Canada’s New Social Contract

  • May 10, 2015
  • 4:00 pm
  • Manitoba Hydro Place

From oil pipelines and gold mines to hydro development, activists PR campaigns, crippling protests and even lawsuits have made it clear that Canadians are getting increasingly vocal about wanting a say in how and where businesses operate both at home and abroad. The phrase “social license” made its way to the water cooler.

There is no sector more important to the Canadian economy than the extractive resource sector. With a strong economy comes jobs, food security, government revenues for social infrastructure like hospitals, schools and roads, private philanthropy to support sports and culture.

Yet the impact of the sector on the environment is undeniable and First Nations communities are among the most directly affected. Spur asks, how have different Aboriginal communities been impacted thus far by resource corporation spending, both positively and negatively, and what does the future hold?

Join Dr. Warren Cariou, documentary filmmaker and professor at University of Manitoba, JP Gladu, President and CEO, Canadian Council for Aboriginal Business and moderator, Niigaanwewidam James Sinclair as Spur asks, how have Aboriginal communities been impacted thus far by resource corporation spending, and what does the future hold?

Joshua Whitehead will provide a short performance prior to this event. Closing the event is Antiphony, a Winnipeg ­based, self­ directed a cappella ensemble.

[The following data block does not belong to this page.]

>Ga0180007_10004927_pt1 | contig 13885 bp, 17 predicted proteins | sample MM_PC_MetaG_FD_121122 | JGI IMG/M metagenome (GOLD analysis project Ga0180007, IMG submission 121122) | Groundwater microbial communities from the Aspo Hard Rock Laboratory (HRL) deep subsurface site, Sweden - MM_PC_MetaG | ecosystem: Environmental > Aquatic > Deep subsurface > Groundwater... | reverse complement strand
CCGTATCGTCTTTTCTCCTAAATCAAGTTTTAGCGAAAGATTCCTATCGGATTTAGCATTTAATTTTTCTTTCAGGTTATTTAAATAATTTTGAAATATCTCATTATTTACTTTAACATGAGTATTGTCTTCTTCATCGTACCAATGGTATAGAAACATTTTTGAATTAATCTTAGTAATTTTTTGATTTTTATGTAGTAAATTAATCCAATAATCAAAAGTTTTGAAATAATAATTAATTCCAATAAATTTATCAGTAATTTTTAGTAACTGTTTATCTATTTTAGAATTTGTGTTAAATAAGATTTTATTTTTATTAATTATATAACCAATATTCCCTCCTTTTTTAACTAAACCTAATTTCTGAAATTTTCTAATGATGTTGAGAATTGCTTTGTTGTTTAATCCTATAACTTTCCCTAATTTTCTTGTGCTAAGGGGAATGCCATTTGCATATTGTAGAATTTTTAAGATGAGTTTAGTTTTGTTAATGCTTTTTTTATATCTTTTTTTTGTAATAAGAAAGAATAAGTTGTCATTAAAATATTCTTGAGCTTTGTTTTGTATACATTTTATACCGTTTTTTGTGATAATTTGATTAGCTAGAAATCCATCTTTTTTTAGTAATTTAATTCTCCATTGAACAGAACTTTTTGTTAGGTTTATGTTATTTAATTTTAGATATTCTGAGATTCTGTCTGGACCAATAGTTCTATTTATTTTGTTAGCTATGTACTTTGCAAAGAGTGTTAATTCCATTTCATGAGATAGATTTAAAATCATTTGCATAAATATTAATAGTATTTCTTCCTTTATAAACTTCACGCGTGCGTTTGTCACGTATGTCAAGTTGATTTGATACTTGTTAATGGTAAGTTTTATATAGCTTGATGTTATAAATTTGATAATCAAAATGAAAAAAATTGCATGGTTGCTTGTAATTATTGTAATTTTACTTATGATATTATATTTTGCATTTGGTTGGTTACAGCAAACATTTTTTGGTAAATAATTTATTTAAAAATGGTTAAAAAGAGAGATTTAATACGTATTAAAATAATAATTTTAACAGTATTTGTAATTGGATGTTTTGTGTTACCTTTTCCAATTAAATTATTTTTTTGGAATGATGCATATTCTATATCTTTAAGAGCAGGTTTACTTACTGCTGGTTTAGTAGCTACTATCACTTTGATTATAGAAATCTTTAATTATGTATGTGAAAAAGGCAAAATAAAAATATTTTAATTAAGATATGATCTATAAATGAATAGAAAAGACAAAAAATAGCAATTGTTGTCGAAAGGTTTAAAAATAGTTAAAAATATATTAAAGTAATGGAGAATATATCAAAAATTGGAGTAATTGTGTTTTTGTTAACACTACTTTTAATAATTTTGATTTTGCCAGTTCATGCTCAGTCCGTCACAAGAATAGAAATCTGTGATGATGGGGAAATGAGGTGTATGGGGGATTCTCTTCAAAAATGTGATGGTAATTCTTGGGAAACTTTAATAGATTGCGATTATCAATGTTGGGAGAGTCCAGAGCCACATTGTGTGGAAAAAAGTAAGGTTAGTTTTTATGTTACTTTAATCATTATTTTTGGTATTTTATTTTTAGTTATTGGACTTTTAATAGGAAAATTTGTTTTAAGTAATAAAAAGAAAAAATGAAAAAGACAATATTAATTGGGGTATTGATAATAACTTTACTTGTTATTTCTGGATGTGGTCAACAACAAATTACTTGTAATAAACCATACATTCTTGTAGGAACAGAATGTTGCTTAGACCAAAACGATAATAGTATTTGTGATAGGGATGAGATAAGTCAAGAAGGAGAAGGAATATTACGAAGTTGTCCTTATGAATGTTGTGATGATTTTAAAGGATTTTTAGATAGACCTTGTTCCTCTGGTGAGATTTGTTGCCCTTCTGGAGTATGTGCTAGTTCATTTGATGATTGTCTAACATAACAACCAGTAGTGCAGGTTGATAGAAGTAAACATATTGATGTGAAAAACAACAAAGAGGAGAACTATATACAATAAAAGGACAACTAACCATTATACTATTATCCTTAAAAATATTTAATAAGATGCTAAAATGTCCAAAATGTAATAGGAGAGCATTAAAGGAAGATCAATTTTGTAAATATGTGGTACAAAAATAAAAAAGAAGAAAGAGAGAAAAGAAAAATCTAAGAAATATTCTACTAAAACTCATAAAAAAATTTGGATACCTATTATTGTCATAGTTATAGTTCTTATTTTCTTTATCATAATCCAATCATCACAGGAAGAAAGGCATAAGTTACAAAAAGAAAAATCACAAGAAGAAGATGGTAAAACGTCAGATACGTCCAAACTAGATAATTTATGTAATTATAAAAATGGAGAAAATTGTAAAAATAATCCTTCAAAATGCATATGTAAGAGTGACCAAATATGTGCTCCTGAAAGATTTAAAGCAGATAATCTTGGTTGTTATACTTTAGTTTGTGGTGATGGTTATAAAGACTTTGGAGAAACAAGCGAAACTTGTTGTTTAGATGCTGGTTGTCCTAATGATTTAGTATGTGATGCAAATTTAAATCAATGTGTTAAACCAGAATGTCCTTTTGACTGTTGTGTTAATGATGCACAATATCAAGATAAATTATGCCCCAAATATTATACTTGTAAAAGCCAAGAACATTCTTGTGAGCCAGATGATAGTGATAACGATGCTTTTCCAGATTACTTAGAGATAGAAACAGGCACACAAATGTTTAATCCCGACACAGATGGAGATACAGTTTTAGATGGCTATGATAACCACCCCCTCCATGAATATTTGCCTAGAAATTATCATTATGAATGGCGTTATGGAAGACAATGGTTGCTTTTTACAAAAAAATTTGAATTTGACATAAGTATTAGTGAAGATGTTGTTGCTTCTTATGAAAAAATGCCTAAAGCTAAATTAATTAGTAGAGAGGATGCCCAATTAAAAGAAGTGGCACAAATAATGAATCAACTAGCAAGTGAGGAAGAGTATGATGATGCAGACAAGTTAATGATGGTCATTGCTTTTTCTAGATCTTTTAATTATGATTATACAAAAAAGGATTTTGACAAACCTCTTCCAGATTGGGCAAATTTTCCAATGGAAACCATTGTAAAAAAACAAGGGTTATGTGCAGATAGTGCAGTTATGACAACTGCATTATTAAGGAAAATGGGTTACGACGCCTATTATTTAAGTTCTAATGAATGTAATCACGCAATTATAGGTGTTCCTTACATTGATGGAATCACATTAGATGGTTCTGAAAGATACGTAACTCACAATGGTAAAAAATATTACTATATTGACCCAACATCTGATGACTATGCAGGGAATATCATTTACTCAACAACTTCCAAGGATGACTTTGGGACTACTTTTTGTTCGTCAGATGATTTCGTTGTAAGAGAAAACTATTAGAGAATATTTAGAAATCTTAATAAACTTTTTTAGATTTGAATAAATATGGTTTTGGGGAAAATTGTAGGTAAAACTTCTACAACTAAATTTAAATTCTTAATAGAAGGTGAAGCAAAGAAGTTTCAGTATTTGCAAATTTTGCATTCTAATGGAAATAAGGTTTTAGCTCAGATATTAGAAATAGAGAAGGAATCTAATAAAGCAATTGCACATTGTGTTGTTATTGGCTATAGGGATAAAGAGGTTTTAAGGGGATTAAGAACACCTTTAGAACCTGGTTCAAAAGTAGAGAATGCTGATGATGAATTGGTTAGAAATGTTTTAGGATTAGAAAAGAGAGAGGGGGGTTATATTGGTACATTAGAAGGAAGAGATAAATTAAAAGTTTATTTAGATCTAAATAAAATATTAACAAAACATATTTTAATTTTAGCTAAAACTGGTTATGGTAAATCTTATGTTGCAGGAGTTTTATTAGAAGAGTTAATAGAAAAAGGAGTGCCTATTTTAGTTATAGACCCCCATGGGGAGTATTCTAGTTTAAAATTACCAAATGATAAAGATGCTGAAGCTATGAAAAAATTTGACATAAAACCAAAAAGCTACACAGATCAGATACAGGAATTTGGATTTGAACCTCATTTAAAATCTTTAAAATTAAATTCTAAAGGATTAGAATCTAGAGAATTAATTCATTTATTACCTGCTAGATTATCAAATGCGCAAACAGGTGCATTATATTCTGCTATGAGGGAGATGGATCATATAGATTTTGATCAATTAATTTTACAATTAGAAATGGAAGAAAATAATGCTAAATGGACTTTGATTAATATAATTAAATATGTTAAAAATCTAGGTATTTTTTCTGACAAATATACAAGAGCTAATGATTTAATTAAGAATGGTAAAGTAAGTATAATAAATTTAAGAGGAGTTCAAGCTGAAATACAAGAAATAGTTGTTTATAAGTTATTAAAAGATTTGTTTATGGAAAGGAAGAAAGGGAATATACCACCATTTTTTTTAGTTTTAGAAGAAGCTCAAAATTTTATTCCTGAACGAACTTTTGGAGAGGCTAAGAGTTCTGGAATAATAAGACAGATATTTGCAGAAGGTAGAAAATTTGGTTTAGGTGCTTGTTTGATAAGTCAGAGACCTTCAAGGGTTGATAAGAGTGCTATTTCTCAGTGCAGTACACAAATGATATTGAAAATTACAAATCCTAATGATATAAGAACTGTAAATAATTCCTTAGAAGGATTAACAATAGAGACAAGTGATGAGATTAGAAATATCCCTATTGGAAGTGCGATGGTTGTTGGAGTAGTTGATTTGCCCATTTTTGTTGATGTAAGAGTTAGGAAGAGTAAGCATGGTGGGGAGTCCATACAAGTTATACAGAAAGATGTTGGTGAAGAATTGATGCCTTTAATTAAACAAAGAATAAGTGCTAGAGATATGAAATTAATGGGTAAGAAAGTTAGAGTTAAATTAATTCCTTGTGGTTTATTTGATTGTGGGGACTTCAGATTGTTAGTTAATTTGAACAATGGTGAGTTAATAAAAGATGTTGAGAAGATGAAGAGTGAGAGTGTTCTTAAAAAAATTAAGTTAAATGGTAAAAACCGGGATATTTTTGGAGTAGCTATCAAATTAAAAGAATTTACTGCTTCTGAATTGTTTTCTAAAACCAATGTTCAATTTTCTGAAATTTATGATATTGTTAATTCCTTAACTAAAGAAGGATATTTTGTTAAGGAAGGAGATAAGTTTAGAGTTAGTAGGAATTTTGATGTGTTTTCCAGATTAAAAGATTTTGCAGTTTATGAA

• General admission: $15
  • Students (with valid ID): $10

Participants

Moderator



Spur is a national festival of politics, art and ideas and is a catalyst for change in Canada.

Through nationally relevant and locally nuanced discussions, presentations and performances, the festival seeks to spur its participants to action on issues affecting Canadians. Feisty, multi-partisan, forward-looking, and solution-driven, this national railway of ideas will provide Canada with vital new cultural infrastructure for the 21st century.

Founded in 2013, the festival has already grown from three to five Canadian cities, with plans for further expansion across the country. Produced by the Literary Review of Canada in partnership with Diaspora Dialogues, Spur prides itself on its community partnerships, cultural connections and a focus on accessibility and diversity.

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